France supports combining food security and carbon sequestration in soils as part of a global agreement to fight climate warming later this year, Agriculture Minister Stephane Le Foll said in an interview.
Linking cuts in greenhouse gases to fertilizing soils is important for developing countries, particularly in Africa, who don’t want to be prevented from producing more food for the sake of climate considerations, Le Foll said. Limits on food and farm production “for them would be a difficult element” to accept in any agreement, he said.
Adapting farming practices to boost organic matter in agricultural soils by 0.4% a year would compensate for global greenhouse gas emissions, according to France’s National Institute for Agronomical Research. Lifting soil fertility contributes to fighting hunger, Le Foll said.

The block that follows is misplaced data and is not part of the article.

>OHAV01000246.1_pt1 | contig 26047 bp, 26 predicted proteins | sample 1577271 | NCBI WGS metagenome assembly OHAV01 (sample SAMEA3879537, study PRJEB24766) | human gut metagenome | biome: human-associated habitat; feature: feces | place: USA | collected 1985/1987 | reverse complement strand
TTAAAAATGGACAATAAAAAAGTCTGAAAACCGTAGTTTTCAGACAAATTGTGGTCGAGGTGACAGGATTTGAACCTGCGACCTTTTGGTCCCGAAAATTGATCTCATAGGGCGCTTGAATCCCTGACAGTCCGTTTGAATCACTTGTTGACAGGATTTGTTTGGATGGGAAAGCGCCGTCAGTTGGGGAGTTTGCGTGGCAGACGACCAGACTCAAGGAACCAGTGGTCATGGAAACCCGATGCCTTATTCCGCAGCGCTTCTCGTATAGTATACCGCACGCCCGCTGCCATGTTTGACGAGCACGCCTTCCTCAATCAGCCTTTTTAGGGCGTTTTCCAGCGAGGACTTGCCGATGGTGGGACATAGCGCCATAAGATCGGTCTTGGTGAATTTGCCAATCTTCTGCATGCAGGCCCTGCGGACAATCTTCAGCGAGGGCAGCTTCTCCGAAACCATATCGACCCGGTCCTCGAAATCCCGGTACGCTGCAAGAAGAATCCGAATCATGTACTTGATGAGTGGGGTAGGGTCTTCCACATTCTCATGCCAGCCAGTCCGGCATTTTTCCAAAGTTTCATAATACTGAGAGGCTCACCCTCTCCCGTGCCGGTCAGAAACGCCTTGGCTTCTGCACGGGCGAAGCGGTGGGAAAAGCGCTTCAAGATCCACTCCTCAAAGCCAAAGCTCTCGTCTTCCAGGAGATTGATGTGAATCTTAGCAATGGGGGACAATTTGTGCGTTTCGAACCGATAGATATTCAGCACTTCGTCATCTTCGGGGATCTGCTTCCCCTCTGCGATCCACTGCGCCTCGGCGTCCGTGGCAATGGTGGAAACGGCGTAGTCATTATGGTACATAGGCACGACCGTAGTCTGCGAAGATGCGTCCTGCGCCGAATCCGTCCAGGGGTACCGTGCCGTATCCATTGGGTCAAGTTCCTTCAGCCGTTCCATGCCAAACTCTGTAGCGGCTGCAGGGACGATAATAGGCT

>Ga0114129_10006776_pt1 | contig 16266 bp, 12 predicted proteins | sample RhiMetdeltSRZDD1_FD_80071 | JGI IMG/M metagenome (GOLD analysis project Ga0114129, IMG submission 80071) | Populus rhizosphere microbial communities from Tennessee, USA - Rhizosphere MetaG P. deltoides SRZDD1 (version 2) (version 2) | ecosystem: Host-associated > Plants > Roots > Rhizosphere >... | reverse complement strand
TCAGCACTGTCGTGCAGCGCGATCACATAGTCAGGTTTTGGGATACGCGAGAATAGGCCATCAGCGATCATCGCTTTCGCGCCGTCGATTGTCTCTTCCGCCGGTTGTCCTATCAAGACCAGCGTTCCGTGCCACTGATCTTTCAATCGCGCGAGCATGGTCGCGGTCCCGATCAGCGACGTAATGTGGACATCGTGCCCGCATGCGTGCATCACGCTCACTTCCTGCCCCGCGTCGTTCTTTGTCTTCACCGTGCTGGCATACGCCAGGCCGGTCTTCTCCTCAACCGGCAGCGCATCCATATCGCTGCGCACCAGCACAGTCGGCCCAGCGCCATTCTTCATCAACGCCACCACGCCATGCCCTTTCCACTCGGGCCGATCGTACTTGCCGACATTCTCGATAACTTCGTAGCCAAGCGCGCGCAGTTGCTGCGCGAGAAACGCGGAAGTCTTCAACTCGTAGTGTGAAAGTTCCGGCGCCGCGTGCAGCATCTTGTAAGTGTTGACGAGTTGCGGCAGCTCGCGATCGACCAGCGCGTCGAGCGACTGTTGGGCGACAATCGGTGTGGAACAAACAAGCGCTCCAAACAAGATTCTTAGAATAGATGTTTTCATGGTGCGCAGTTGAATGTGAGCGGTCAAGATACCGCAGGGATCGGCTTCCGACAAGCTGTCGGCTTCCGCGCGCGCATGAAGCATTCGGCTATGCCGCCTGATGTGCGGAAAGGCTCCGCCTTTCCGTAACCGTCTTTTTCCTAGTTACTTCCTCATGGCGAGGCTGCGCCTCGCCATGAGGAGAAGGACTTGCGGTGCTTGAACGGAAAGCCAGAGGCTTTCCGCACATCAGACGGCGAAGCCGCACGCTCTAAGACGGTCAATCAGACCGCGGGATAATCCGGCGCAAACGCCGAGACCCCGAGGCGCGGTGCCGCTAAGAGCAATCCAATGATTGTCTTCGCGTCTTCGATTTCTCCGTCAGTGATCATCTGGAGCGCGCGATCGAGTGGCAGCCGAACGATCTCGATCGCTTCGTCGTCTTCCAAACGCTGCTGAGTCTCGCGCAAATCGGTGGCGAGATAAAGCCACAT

“We could stock the equivalent of the anthropogenic carbon gas produced by humanity today,” Le Foll said. “Storing carbon in the soil is organic matter in the soil, organic matter is fertilizing the soil.”
The program is backed by the United Nations’ Food & Agriculture Organization and has the support of the U.S., Le Foll said.
The UN on Friday published an 88-page draft agreement on a climate deal, which would take effect in 2020 and calls on countries to cap the rise in global temperatures to 1.5 to 2 degrees Celsius (3.6 degrees Fahrenheit) by the end of the century.